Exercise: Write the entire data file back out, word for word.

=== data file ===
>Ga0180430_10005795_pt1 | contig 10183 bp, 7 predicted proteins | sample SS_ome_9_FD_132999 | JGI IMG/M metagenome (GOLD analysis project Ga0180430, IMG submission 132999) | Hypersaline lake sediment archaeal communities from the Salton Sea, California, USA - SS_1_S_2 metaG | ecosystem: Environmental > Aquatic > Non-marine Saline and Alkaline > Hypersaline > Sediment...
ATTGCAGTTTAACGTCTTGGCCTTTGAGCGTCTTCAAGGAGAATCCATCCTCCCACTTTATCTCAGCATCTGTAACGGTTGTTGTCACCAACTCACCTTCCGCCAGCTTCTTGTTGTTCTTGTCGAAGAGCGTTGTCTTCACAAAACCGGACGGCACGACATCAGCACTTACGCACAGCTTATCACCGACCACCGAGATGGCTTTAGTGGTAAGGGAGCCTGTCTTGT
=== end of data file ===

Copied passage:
>Ga0180430_10005795_pt1 | contig 10183 bp, 7 predicted proteins | sample SS_ome_9_FD_132999 | JGI IMG/M metagenome (GOLD analysis project Ga0180430, IMG submission 132999) | Hypersaline lake sediment archaeal communities from the Salton Sea, California, USA - SS_1_S_2 metaG | ecosystem: Environmental > Aquatic > Non-marine Saline and Alkaline > Hypersaline > Sediment...
ATTGCAGTTTAACGTCTTGGCCTTTGAGCGTCTTCAAGGAGAATCCATCCTCCCACTTTATCTCAGCATCTGTAACGGTTGTTGTCACCAACTCACCTTCCGCCAGCTTCTTGTTGTTCTTGTCGAAGAGCGTTGTCTTCACAAAACCGGACGGCACGACATCAGCACTTACGCACAGCTTATCACCGACCACCGAGATGGCTTTAGTGGTAAGGGAGCCTGTCTTGT